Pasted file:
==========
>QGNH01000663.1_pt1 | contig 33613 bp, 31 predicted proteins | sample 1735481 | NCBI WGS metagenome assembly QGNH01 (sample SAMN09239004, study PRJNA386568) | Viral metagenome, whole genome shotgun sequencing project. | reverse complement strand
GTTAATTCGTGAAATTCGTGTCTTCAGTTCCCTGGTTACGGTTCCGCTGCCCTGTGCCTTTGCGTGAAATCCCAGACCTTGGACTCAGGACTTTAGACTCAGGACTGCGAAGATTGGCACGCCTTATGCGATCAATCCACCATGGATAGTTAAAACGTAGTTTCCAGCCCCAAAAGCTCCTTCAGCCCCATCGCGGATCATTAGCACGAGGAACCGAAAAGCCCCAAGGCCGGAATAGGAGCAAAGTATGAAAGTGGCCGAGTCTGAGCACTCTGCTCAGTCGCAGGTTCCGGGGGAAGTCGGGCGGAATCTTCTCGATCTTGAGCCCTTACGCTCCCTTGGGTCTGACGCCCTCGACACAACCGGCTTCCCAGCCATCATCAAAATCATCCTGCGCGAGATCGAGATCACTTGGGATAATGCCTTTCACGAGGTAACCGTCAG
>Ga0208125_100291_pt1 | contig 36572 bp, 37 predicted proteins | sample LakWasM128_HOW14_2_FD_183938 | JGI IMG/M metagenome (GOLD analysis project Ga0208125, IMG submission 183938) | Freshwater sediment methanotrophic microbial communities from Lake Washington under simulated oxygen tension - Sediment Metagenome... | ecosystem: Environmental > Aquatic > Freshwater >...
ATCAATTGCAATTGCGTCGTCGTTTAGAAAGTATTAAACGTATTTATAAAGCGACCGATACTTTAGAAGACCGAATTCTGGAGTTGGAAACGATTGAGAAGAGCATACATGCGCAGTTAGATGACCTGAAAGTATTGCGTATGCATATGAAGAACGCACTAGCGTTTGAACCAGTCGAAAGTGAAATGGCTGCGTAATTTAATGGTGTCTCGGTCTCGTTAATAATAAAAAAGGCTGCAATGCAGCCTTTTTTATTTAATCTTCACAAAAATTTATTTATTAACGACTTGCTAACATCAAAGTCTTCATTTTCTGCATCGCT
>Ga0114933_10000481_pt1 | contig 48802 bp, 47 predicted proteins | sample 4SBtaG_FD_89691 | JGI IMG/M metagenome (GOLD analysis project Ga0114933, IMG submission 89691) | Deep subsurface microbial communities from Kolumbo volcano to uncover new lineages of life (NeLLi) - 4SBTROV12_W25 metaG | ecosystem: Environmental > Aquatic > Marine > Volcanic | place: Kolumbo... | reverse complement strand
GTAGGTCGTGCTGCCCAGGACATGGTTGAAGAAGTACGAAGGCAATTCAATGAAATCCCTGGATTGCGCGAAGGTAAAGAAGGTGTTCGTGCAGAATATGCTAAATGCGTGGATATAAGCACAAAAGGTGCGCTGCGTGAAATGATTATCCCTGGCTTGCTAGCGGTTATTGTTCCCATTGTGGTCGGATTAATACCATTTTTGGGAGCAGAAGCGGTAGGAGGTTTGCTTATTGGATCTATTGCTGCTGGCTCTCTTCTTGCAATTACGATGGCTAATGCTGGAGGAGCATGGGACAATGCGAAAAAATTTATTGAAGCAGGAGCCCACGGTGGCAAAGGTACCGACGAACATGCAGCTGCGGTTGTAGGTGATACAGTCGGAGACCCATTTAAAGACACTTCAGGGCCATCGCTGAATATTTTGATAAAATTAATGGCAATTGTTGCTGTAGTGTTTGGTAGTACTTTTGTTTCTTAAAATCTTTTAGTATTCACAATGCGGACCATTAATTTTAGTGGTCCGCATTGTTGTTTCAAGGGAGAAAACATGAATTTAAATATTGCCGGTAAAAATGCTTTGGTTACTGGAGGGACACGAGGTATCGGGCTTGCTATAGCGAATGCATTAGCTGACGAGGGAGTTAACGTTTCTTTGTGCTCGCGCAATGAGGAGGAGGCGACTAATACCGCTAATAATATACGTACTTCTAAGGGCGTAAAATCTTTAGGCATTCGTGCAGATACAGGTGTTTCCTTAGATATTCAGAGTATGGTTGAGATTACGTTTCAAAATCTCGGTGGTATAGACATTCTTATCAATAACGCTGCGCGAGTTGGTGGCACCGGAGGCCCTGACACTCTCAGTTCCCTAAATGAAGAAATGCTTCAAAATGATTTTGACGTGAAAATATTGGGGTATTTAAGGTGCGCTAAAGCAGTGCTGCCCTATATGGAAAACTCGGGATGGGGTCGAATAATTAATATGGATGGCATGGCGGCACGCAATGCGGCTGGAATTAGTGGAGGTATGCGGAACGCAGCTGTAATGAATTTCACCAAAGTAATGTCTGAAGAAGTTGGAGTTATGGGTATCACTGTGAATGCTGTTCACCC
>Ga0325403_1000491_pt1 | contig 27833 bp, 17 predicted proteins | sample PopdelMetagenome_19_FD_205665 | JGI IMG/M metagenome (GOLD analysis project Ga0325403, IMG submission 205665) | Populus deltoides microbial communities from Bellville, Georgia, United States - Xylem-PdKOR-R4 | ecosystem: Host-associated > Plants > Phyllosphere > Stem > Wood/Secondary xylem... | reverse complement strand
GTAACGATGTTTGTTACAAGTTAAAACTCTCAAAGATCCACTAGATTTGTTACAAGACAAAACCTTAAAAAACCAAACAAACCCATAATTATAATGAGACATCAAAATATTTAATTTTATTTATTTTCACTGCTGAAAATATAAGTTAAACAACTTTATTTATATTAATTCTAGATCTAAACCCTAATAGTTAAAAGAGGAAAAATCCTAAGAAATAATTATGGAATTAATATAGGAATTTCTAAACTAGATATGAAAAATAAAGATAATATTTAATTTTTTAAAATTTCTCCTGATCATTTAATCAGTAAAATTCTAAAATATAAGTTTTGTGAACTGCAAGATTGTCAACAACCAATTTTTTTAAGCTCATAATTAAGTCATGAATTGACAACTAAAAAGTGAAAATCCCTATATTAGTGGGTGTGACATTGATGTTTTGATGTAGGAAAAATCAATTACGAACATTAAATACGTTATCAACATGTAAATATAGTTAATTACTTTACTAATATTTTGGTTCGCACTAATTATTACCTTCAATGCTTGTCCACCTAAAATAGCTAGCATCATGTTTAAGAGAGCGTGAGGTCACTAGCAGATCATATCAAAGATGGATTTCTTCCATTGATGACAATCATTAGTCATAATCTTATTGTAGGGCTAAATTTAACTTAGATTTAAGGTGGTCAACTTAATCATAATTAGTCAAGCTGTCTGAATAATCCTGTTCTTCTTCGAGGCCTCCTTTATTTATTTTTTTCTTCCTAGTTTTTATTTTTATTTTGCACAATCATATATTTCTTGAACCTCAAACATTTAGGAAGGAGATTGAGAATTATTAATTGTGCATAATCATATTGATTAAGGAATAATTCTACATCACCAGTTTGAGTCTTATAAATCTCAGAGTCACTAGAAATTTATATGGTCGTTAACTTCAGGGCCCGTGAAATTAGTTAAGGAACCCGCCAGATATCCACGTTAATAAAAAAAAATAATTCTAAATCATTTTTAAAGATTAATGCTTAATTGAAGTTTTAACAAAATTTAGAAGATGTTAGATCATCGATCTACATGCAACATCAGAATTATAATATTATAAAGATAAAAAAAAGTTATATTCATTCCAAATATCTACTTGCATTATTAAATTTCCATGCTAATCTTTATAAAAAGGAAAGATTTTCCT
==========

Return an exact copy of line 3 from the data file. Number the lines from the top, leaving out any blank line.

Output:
>Ga0208125_100291_pt1 | contig 36572 bp, 37 predicted proteins | sample LakWasM128_HOW14_2_FD_183938 | JGI IMG/M metagenome (GOLD analysis project Ga0208125, IMG submission 183938) | Freshwater sediment methanotrophic microbial communities from Lake Washington under simulated oxygen tension - Sediment Metagenome... | ecosystem: Environmental > Aquatic > Freshwater >...